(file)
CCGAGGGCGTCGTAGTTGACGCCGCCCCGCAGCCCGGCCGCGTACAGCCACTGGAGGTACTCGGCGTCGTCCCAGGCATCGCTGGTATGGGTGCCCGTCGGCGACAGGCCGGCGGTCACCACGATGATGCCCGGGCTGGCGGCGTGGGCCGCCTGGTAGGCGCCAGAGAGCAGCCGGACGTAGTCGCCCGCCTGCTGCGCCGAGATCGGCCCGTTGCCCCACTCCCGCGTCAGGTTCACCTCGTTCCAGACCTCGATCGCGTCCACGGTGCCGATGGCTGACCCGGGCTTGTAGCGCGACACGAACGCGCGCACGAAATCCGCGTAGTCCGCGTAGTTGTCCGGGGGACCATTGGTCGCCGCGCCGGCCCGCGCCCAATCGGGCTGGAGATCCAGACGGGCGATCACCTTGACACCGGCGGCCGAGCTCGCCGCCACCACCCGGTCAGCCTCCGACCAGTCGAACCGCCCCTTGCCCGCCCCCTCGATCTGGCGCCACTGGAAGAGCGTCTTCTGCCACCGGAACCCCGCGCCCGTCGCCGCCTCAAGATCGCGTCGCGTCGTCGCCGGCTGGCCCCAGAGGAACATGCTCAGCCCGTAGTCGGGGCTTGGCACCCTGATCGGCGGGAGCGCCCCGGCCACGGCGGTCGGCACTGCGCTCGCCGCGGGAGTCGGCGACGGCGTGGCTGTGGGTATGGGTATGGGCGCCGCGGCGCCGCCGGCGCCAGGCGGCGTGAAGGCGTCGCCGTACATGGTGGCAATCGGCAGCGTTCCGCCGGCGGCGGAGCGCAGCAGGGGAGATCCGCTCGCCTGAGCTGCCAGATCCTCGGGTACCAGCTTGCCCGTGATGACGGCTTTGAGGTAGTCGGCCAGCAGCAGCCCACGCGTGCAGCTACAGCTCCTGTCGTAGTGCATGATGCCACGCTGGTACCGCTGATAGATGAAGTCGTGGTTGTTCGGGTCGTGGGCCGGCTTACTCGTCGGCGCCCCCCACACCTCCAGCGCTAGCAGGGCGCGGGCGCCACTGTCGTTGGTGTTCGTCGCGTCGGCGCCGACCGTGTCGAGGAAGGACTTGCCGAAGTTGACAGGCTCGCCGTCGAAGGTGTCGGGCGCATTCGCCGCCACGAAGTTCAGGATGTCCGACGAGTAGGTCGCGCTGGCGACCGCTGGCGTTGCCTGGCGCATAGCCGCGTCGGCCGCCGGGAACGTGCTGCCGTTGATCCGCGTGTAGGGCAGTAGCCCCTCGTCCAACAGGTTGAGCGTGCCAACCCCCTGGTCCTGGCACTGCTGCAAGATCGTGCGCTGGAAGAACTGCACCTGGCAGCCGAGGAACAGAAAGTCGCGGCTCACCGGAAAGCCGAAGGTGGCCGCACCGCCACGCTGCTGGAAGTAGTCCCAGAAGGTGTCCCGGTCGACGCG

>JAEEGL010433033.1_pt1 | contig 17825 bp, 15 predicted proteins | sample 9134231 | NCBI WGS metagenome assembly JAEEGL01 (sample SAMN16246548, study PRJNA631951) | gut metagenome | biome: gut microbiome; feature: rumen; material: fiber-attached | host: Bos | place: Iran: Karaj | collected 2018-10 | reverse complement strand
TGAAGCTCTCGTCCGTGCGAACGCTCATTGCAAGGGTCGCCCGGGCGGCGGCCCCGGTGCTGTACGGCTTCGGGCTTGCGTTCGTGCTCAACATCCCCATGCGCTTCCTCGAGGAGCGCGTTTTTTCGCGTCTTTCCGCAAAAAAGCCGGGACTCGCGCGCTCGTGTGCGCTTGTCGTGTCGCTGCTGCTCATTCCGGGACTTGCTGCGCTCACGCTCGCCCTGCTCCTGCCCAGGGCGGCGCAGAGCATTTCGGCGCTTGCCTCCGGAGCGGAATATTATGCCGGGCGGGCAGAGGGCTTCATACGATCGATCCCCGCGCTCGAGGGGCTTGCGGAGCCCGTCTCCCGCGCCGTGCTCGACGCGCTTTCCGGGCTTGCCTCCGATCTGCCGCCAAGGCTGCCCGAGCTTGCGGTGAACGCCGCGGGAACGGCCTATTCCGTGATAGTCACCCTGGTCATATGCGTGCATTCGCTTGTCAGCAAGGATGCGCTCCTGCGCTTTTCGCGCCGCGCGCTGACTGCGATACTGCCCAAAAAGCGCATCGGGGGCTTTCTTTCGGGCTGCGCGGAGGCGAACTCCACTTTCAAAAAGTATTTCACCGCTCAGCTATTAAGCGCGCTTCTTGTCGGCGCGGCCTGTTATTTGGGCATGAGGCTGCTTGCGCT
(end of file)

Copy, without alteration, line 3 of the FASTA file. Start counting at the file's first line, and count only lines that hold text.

TGAAGCTCTCGTCCGTGCGAACGCTCATTGCAAGGGTCGCCCGGGCGGCGGCCCCGGTGCTGTACGGCTTCGGGCTTGCGTTCGTGCTCAACATCCCCATGCGCTTCCTCGAGGAGCGCGTTTTTTCGCGTCTTTCCGCAAAAAAGCCGGGACTCGCGCGCTCGTGTGCGCTTGTCGTGTCGCTGCTGCTCATTCCGGGACTTGCTGCGCTCACGCTCGCCCTGCTCCTGCCCAGGGCGGCGCAGAGCATTTCGGCGCTTGCCTCCGGAGCGGAATATTATGCCGGGCGGGCAGAGGGCTTCATACGATCGATCCCCGCGCTCGAGGGGCTTGCGGAGCCCGTCTCCCGCGCCGTGCTCGACGCGCTTTCCGGGCTTGCCTCCGATCTGCCGCCAAGGCTGCCCGAGCTTGCGGTGAACGCCGCGGGAACGGCCTATTCCGTGATAGTCACCCTGGTCATATGCGTGCATTCGCTTGTCAGCAAGGATGCGCTCCTGCGCTTTTCGCGCCGCGCGCTGACTGCGATACTGCCCAAAAAGCGCATCGGGGGCTTTCTTTCGGGCTGCGCGGAGGCGAACTCCACTTTCAAAAAGTATTTCACCGCTCAGCTATTAAGCGCGCTTCTTGTCGGCGCGGCCTGTTATTTGGGCATGAGGCTGCTTGCGCT